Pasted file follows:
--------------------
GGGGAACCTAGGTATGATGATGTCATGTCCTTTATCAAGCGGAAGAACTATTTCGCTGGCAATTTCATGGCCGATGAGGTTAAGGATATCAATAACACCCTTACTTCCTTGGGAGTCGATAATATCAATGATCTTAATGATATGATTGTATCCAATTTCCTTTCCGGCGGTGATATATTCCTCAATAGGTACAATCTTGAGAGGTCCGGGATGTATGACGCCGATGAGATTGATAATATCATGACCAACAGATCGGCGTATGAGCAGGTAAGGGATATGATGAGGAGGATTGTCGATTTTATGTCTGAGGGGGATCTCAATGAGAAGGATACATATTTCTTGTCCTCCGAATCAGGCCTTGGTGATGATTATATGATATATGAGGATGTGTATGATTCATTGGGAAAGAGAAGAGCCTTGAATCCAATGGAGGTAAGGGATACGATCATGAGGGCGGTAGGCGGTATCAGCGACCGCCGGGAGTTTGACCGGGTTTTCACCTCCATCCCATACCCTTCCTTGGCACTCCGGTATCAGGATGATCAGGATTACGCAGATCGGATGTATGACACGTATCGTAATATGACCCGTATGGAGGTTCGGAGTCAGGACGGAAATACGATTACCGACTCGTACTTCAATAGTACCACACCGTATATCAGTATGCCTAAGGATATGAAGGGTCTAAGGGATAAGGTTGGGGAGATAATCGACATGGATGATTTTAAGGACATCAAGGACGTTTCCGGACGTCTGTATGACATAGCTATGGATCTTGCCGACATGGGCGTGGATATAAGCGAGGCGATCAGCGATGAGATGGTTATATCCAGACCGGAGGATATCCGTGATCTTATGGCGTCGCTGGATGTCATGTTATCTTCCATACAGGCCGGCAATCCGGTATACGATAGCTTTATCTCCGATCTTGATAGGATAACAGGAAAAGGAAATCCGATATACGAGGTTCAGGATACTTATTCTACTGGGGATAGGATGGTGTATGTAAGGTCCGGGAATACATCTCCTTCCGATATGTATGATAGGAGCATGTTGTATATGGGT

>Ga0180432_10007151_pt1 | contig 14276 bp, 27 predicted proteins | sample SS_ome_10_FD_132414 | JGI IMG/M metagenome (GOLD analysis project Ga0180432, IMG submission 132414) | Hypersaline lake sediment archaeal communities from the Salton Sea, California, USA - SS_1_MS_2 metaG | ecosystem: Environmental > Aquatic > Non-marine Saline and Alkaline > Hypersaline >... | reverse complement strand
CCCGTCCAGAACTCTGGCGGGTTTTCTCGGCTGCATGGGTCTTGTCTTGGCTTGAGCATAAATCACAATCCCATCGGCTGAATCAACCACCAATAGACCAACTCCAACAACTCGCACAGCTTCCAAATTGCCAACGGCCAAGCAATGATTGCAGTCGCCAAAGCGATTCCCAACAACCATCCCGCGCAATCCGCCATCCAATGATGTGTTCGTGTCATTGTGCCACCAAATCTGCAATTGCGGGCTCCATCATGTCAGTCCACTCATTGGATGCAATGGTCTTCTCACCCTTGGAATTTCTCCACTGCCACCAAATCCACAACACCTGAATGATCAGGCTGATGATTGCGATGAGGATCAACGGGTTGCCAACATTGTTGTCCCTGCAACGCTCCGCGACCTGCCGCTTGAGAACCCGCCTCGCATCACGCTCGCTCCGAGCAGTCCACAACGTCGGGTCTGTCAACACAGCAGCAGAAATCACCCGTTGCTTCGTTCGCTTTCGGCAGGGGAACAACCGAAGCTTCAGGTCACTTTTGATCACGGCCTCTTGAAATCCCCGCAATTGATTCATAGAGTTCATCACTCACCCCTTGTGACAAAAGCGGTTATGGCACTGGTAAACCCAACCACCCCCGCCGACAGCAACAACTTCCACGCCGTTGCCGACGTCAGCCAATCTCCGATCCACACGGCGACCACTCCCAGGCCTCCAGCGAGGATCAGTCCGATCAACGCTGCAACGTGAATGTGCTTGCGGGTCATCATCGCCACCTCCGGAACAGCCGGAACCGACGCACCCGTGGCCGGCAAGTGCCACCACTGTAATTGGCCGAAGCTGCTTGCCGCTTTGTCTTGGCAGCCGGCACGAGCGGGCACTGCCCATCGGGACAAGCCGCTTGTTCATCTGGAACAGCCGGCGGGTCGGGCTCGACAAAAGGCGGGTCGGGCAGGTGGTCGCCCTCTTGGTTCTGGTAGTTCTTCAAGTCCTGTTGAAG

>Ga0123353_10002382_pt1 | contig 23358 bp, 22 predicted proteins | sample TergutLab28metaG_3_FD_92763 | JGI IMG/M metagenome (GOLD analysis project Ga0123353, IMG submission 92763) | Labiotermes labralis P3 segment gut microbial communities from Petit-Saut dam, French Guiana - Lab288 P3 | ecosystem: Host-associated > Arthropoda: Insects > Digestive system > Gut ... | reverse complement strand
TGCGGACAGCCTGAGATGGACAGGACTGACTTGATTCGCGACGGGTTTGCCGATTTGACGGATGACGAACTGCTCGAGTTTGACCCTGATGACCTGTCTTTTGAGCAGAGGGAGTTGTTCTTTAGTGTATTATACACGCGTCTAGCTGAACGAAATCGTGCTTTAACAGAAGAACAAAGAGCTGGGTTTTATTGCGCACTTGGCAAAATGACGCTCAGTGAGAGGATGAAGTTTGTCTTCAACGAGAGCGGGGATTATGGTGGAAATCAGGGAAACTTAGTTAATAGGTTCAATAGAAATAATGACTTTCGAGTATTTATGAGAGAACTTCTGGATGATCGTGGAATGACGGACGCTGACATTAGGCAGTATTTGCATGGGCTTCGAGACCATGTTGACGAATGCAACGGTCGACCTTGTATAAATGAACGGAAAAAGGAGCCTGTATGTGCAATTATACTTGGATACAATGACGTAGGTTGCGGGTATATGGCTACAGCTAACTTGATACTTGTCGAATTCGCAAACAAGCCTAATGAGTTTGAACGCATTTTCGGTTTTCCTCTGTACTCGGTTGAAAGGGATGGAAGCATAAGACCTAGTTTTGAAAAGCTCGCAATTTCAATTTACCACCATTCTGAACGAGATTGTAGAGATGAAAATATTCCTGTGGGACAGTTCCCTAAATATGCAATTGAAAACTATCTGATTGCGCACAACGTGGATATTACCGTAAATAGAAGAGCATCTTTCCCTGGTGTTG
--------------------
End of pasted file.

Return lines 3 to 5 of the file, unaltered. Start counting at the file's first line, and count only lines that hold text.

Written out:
CCCGTCCAGAACTCTGGCGGGTTTTCTCGGCTGCATGGGTCTTGTCTTGGCTTGAGCATAAATCACAATCCCATCGGCTGAATCAACCACCAATAGACCAACTCCAACAACTCGCACAGCTTCCAAATTGCCAACGGCCAAGCAATGATTGCAGTCGCCAAAGCGATTCCCAACAACCATCCCGCGCAATCCGCCATCCAATGATGTGTTCGTGTCATTGTGCCACCAAATCTGCAATTGCGGGCTCCATCATGTCAGTCCACTCATTGGATGCAATGGTCTTCTCACCCTTGGAATTTCTCCACTGCCACCAAATCCACAACACCTGAATGATCAGGCTGATGATTGCGATGAGGATCAACGGGTTGCCAACATTGTTGTCCCTGCAACGCTCCGCGACCTGCCGCTTGAGAACCCGCCTCGCATCACGCTCGCTCCGAGCAGTCCACAACGTCGGGTCTGTCAACACAGCAGCAGAAATCACCCGTTGCTTCGTTCGCTTTCGGCAGGGGAACAACCGAAGCTTCAGGTCACTTTTGATCACGGCCTCTTGAAATCCCCGCAATTGATTCATAGAGTTCATCACTCACCCCTTGTGACAAAAGCGGTTATGGCACTGGTAAACCCAACCACCCCCGCCGACAGCAACAACTTCCACGCCGTTGCCGACGTCAGCCAATCTCCGATCCACACGGCGACCACTCCCAGGCCTCCAGCGAGGATCAGTCCGATCAACGCTGCAACGTGAATGTGCTTGCGGGTCATCATCGCCACCTCCGGAACAGCCGGAACCGACGCACCCGTGGCCGGCAAGTGCCACCACTGTAATTGGCCGAAGCTGCTTGCCGCTTTGTCTTGGCAGCCGGCACGAGCGGGCACTGCCCATCGGGACAAGCCGCTTGTTCATCTGGAACAGCCGGCGGGTCGGGCTCGACAAAAGGCGGGTCGGGCAGGTGGTCGCCCTCTTGGTTCTGGTAGTTCTTCAAGTCCTGTTGAAG

>Ga0123353_10002382_pt1 | contig 23358 bp, 22 predicted proteins | sample TergutLab28metaG_3_FD_92763 | JGI IMG/M metagenome (GOLD analysis project Ga0123353, IMG submission 92763) | Labiotermes labralis P3 segment gut microbial communities from Petit-Saut dam, French Guiana - Lab288 P3 | ecosystem: Host-associated > Arthropoda: Insects > Digestive system > Gut ... | reverse complement strand
TGCGGACAGCCTGAGATGGACAGGACTGACTTGATTCGCGACGGGTTTGCCGATTTGACGGATGACGAACTGCTCGAGTTTGACCCTGATGACCTGTCTTTTGAGCAGAGGGAGTTGTTCTTTAGTGTATTATACACGCGTCTAGCTGAACGAAATCGTGCTTTAACAGAAGAACAAAGAGCTGGGTTTTATTGCGCACTTGGCAAAATGACGCTCAGTGAGAGGATGAAGTTTGTCTTCAACGAGAGCGGGGATTATGGTGGAAATCAGGGAAACTTAGTTAATAGGTTCAATAGAAATAATGACTTTCGAGTATTTATGAGAGAACTTCTGGATGATCGTGGAATGACGGACGCTGACATTAGGCAGTATTTGCATGGGCTTCGAGACCATGTTGACGAATGCAACGGTCGACCTTGTATAAATGAACGGAAAAAGGAGCCTGTATGTGCAATTATACTTGGATACAATGACGTAGGTTGCGGGTATATGGCTACAGCTAACTTGATACTTGTCGAATTCGCAAACAAGCCTAATGAGTTTGAACGCATTTTCGGTTTTCCTCTGTACTCGGTTGAAAGGGATGGAAGCATAAGACCTAGTTTTGAAAAGCTCGCAATTTCAATTTACCACCATTCTGAACGAGATTGTAGAGATGAAAATATTCCTGTGGGACAGTTCCCTAAATATGCAATTGAAAACTATCTGATTGCGCACAACGTGGATATTACCGTAAATAGAAGAGCATCTTTCCCTGGTGTTG